French Rafale Fighter Jet Out Of Race for Biggest IAF Deal

The French Rafale fighter has been knocked out of the race for the'mother of all defence deals', the Rs 42,000 crore (approx. 9 billioneuros—Ed) project to acquire 126 medium multi-role combat aircraft (MMRCA) for IAF, leaving five jets in the fray now.Defence ministry (MoD) sources on Thursday said Rafale had “fallenshort” on “several counts” listed in the GSQRs (general staff qualitative requirements) drawn up by IAF. "It did not pass muster in the technical evaluation of the bids submitted by the six contenders," said a source.
The move is sure to rile France, which like other countries in thecontention for what will be the largest global defence contract hadmounted a high-voltage campaign for the $10.4 billion MMRCA contract."We have no confirmation from the Indian MoD... We are extremelysurprised since there was no technical lacuna in our bid," said aFrench official.
Incidentally, India and France arealso yet to settle their bitter differences for the upgrade of the 51Mirage-2000s in IAF's combat fleet despite being locked in negotiationsfor over two years now. Sources said French fighter manufacturerDassault Aviation wants well over Rs 12,000 crore for the project, butIndia is not prepared to pay a penny over Rs 10,000 crore.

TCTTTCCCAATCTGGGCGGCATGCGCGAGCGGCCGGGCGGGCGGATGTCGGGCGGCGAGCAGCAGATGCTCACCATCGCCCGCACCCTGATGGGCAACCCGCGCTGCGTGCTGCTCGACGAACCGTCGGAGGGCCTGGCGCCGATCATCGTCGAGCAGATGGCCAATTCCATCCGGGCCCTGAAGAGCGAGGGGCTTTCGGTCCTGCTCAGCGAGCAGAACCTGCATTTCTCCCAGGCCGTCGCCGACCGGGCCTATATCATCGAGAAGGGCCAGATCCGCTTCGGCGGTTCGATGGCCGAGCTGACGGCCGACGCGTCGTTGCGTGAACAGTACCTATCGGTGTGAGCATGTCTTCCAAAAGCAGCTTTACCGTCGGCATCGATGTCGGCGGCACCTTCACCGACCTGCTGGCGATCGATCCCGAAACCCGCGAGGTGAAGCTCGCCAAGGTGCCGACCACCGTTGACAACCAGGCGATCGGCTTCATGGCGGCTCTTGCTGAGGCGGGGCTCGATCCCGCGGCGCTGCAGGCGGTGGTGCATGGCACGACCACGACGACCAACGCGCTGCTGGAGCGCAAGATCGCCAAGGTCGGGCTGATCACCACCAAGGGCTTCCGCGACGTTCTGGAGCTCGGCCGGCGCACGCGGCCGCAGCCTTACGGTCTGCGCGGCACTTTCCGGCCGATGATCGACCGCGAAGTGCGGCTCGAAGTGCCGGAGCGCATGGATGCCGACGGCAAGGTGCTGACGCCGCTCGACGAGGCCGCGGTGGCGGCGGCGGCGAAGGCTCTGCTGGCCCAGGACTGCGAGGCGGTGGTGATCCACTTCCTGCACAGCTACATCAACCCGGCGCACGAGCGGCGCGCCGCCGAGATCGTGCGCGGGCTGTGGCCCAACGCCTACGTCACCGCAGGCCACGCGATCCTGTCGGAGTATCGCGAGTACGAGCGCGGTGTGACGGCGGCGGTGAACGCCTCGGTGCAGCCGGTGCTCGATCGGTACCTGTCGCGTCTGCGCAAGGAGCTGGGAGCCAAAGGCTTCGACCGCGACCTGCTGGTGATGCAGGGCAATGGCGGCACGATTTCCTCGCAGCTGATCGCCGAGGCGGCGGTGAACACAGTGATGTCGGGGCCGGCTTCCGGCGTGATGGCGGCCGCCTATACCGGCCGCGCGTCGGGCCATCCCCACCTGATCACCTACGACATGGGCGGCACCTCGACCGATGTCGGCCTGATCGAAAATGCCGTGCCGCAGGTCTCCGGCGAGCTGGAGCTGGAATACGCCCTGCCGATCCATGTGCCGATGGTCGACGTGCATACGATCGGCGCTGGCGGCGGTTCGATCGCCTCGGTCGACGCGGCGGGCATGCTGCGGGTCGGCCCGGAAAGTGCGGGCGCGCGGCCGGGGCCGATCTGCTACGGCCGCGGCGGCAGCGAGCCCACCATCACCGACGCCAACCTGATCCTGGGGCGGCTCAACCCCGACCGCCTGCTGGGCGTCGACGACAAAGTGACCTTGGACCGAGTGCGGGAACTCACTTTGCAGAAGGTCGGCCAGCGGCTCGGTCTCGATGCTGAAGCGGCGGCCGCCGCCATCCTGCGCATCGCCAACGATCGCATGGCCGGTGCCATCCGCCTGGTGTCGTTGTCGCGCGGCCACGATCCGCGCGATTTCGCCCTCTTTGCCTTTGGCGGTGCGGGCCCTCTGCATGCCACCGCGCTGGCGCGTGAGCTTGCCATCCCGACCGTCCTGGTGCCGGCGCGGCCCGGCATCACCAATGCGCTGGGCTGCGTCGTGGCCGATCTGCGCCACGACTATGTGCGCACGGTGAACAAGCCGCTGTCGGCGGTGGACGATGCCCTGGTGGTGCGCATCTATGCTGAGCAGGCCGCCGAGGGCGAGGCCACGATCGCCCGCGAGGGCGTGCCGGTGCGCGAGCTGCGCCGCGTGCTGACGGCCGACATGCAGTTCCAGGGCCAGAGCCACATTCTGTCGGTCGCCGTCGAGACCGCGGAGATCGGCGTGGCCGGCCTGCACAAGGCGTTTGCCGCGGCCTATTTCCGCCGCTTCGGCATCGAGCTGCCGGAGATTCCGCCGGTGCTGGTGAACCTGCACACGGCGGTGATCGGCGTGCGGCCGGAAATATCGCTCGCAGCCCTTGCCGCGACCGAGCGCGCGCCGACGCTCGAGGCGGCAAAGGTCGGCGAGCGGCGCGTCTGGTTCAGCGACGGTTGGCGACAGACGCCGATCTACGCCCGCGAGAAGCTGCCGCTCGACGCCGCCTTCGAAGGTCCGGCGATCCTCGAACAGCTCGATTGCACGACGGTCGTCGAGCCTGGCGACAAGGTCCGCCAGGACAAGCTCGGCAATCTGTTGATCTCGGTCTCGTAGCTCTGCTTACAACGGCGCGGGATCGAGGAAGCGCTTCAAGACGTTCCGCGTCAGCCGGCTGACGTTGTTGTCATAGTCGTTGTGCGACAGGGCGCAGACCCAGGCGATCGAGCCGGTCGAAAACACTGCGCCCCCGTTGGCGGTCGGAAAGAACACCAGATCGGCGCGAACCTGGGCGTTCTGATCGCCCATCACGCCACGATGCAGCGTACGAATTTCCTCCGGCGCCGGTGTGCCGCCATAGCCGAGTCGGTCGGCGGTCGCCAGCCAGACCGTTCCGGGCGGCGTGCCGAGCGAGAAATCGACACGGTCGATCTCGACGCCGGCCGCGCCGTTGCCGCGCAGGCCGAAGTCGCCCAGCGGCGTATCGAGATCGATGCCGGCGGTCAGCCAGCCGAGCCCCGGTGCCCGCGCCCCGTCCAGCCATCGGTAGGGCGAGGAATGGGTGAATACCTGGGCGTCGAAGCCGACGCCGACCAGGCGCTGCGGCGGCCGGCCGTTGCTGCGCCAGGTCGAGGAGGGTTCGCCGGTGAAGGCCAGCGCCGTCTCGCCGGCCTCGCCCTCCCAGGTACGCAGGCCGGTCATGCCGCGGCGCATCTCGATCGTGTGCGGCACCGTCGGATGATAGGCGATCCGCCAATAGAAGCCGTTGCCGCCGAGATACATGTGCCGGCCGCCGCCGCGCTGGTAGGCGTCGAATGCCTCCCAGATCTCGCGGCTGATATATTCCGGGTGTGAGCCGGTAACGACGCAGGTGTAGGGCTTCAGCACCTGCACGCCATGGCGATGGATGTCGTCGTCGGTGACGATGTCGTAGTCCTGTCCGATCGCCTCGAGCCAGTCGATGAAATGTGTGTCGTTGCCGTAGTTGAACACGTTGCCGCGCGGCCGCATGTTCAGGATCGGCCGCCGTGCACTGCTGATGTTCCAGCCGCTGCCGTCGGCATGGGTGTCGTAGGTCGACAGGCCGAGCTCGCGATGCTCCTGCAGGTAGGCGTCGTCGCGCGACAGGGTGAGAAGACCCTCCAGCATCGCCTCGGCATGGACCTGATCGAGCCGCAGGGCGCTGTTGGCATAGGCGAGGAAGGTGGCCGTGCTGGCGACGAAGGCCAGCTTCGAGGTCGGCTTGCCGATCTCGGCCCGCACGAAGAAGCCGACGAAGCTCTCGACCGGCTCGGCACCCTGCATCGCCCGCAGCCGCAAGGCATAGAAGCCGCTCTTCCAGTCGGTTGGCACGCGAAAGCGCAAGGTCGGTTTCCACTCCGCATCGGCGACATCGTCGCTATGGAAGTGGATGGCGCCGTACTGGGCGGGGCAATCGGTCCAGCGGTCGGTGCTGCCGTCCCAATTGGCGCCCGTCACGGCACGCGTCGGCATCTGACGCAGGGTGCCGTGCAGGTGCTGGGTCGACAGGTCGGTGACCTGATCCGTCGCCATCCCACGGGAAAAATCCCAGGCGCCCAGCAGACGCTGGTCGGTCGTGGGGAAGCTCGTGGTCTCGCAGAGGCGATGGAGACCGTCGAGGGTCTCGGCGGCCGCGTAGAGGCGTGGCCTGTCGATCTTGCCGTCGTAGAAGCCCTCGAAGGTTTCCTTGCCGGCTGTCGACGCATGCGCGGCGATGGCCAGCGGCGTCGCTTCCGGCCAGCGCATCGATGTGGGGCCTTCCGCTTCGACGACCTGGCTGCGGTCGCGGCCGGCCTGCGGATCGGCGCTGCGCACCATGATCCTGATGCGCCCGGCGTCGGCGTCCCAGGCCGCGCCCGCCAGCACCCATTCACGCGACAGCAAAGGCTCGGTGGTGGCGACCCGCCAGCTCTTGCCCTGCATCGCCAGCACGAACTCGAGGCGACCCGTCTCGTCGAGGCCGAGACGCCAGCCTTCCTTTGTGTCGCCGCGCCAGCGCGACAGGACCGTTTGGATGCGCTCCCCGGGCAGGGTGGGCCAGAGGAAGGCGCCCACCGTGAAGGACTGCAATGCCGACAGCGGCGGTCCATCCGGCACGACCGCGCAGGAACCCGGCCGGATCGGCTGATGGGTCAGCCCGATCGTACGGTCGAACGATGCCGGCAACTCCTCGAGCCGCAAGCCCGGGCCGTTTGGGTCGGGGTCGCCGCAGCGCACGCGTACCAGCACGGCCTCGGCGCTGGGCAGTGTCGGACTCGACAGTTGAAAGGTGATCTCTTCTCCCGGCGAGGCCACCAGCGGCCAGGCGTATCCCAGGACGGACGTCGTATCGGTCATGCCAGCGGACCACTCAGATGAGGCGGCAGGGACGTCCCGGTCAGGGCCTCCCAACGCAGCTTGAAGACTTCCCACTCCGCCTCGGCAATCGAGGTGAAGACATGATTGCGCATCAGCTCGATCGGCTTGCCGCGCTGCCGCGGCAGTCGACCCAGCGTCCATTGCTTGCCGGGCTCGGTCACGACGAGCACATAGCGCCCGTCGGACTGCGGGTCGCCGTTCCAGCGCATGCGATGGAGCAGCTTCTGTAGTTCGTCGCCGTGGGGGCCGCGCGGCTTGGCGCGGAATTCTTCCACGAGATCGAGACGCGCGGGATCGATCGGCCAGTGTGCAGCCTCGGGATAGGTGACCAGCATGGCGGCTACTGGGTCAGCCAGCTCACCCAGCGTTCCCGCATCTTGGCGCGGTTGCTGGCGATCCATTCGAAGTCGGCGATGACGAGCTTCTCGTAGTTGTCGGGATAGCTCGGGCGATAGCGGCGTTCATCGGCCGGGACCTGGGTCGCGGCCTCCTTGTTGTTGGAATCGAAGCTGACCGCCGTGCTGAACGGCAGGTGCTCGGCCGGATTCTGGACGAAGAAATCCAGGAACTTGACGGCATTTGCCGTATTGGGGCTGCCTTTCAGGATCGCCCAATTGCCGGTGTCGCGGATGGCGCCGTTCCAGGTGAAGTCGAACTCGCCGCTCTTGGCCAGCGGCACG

As for the MMRCA battle, India will now invite only American F/A-18 Super Hornet (Boeing) and F-16 Falcon (Lockheed Martin), Russian MiG-35 (United Aircraft Corporation), Swedish Gripen (Saab) and Eurofighter Typhoon (consortium of British, German, Spanish and Italian companies) to take part in the field trials which are likely to begin from July-August.
"IAF HQ is drawing up the modalities for the field trials to beginin around three months," said the source. There will be at least twosets of trials conducted in summer and winter, with the five jets beingflown in the snow-capped peaks of Leh, the scorching Rajasthan deserts(probably Jaisalmer) and the humid conditions of south India (probablyBangalore).

The race, of course, is actually quite a marathon. The commercialbids will only be opened, examined and compared after a shortlist ismade of two to three top contenders following the extensive fieldtrials and staff evaluation.
With the final negotiations to begin thereafter, the entire processis expected to take a minimum of two years before the contract isactually inked. IAF hopes to induct the first lot of the new fighters —18 jets will be bought off-the-shelf, while the rest will bemanufactured in India under transfer of technology — by 2012-2013.
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